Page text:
Gifts of Grace for Jesus
Did Jesus perform miracles, cast out demons and prophesy by the working of his divine nature or by the power of the Holy Spirit? The answer to this question might surprise many in modern Evangelical and Reformed circles. For years, I responded to that question by saying something like, "Of course, Jesus worked all his extraordinary works of power and prophecy by the working of his divine nature! After all, he is God manifest in the flesh." While the latter assertion is undeniably the clear teaching of Scripture, God's word teaches that Jesus did his miraculous works and prophesied heavenly truths by the working of the Holy Spirit rather than by his divine nature. Consider the following:
John Owen, in his volume on The Holy Spirit, wrote:
"It was in an especial manner by the power of the Holy Spirit [Jesus] wrought those great and miraculous works whereby his ministry was attested unto and confirmed. Hence it is said that God wrought miracles by him: Acts 2:22, “Jesus of Nazareth, a man approved of God by miracles and wonders and signs, which God did by him;” for they are all immediate effects of divine power. So when he cast out devils with a word of command, he affirms that he did it by the “finger of God,” Luke 11:20,—that is, by the infinite divine power of God. But the power of God acted in an especial manner by the Holy Spirit, as is expressly declared in the other evangelist, Matt. 12:28; and, therefore, on the ascription of his mighty works unto Beelzebub, the prince of devils, he lets the Jews know that therein they blasphemed the Holy Spirit, whose works indeed they were, verses 31, 32. Hence these mighty works are called δυνάμεις, “powers,” because of the power of the Spirit of God put forth for their working and effecting: see Mark 6:5, 9:39; Luke 4:36, 5:17, 6:19, 8:46, 9:1. And in the exercise of this power consisted the testimony given unto him by the Spirit that he was the Son of God; for this was necessary unto the conviction of the Jews, to whom he was sent, John 10:37, 38."
Again Owen noted:
"[Jesus was] fitted by this unction of the Spirit. And here, also, is a distinction between the 'Spirit that was upon him,' and his being 'anointed to preach,' which contains the communication of the gifts of that Spirit unto him; as it is said, Isa. 11:2, 3, 'The Spirit rested upon him as a Spirit of wisdom,' to make him 'of quick understanding in the fear of the LORD.' Now, this was in a singular manner and in a measure inexpressible, whence he is said to be 'anointed with the oil of gladness above his fellows,' or those who were partakers of the same Spirit with him, Ps. 45:7; Heb. 1:8, 9."
In vol. 3 of his Reformed Dogmatics, Geehardus Vos explained why it was necessary that the communication of the extraordinary gifts of power and prophesy be given to Christ incarnate by the Holy Spirit, rather than by his divine nature, when he wrote:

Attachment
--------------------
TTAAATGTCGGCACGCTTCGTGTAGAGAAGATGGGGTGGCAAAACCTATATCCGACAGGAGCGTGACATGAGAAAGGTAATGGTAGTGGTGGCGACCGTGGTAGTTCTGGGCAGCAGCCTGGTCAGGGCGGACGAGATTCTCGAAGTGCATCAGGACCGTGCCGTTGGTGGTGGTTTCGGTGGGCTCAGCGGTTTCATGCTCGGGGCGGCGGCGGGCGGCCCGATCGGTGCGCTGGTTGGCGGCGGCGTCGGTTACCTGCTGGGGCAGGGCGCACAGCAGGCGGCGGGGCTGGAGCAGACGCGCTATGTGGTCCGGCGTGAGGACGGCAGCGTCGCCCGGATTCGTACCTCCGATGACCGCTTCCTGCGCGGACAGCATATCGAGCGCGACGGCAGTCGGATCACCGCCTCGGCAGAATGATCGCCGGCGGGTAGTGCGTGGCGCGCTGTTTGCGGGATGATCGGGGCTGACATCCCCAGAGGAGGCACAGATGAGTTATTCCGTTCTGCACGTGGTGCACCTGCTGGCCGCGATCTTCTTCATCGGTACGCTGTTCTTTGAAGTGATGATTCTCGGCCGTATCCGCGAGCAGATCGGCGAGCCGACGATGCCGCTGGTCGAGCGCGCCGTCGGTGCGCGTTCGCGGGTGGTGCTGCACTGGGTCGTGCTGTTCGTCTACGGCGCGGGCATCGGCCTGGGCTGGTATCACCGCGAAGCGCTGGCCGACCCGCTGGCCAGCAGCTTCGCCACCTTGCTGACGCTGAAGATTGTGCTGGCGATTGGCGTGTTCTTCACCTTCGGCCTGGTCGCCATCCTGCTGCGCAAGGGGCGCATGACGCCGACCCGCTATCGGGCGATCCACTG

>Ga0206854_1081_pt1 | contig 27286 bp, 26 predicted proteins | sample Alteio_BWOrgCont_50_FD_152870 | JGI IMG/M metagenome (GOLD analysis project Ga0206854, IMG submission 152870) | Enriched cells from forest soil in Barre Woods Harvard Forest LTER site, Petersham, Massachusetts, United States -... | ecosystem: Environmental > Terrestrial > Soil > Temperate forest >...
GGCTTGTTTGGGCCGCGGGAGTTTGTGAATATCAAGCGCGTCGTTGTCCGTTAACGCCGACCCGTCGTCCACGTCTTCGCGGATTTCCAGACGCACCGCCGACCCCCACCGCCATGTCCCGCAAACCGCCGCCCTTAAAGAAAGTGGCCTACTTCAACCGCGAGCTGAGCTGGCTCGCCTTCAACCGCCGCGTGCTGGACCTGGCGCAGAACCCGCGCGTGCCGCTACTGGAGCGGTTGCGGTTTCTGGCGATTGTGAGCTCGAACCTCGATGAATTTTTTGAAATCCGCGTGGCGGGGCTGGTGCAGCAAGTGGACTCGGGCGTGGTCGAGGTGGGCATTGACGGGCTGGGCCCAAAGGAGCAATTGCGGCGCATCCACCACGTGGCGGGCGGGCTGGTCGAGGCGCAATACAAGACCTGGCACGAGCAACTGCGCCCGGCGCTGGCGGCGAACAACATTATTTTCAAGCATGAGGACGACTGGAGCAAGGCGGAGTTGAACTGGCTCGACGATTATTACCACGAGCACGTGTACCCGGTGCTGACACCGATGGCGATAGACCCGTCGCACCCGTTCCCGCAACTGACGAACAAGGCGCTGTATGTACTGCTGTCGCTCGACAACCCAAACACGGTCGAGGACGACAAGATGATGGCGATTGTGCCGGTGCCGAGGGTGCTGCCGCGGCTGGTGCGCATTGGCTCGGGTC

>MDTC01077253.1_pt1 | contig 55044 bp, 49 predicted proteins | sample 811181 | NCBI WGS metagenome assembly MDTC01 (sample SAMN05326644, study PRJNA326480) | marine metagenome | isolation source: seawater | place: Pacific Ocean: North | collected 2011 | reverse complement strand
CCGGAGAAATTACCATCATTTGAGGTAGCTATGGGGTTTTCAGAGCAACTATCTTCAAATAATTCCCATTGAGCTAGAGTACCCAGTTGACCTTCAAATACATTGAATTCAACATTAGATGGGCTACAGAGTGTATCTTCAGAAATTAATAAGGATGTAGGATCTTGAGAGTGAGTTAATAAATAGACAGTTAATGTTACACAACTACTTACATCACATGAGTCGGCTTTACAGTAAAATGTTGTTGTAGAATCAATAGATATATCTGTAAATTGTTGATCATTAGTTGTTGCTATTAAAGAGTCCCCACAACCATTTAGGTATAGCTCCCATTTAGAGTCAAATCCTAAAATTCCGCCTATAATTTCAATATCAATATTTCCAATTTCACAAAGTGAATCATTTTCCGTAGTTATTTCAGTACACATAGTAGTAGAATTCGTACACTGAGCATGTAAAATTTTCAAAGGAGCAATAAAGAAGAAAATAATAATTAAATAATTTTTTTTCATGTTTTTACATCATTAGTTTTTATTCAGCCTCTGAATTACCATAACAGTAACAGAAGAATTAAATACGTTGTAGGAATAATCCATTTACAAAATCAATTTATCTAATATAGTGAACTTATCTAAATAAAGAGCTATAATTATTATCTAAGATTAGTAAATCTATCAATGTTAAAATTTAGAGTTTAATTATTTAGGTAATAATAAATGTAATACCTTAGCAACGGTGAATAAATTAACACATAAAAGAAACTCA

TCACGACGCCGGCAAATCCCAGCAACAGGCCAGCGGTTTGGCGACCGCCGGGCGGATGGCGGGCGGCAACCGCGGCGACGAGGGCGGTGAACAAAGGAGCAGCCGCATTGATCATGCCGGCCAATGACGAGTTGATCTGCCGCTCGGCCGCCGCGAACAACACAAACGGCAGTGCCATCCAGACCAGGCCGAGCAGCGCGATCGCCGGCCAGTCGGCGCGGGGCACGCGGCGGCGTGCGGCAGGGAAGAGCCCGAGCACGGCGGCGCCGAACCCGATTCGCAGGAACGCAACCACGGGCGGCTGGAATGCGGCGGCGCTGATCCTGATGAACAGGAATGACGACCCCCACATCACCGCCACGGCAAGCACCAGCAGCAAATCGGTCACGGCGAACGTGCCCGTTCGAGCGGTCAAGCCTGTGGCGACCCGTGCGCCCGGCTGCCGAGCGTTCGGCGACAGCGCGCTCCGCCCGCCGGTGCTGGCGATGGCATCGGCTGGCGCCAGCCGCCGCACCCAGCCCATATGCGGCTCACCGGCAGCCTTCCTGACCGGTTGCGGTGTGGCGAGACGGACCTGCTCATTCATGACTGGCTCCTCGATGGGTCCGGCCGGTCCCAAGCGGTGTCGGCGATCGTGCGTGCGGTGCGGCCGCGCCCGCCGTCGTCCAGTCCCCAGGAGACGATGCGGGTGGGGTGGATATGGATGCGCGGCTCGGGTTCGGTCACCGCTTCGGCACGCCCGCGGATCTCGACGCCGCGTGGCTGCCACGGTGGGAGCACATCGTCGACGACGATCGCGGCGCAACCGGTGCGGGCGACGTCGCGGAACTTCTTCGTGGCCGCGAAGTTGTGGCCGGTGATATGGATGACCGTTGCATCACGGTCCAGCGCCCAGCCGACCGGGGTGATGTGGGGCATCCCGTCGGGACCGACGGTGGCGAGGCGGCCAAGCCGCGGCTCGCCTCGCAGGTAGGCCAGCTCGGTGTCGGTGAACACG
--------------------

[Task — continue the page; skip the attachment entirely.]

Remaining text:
"The extraordinary gifts of knowledge, will, and power were communicated to the human nature [of Jesus], which it did not possess in itself. In and by that human nature, too, the Mediator has to carry out His offices. At the same time, however, it is established that the very same human nature had to be beset with all natural weaknesses (except sin), in which it shares with others. The latter is inseparable from the state of humiliation in which Christ had to suffer....He did not possess a human nature that included in itself these capacities as its own natural possession, but these were communicated to it as gifts of office by the Holy Spirit. Also, this communication did not occur directly from the side of the person but by mediation of the Holy Spirit. If the former had been the case, then the humiliation of human nature would have ceased, for then the gifts would have become its own personally because it has its personal existence in the person of the Logos. What someone has of his own person is not lent but one’s own possession, and this possession cannot be viewed as a humiliation; indeed, it is incompatible with humiliation."
In short, if the power to perform miracles and prophesy were communicated directly from the divine nature of the Son of God to the human nature, then it would have essentially divinized the humanity of Jesus and done away with the humiliation that was necessary for him to be the mediator between God and sinful men and women. It was on account of the necessity of that humiliation that the communication of extraordinary power had to come from the Holy Spirit to the Person of Christ.
1. Owen, J. (n.d.). The works of John Owen. (W. H. Goold, Ed.) (Vol. 3, p. 174). Edinburgh: T&T Clark.
2. Ibid., pp. 171–172.
3. Vos, G. (2012–2016). Reformed Dogmatics. (R. B. Gaffin, Ed., A. Godbehere, R. van Ijken, D. van der Kraan, H. Boonstra, J. Pater, A. Janssen, … K. Batteau, Trans.) (Vol. 3, pp. 56–57). Bellingham, WA: Lexham Press.
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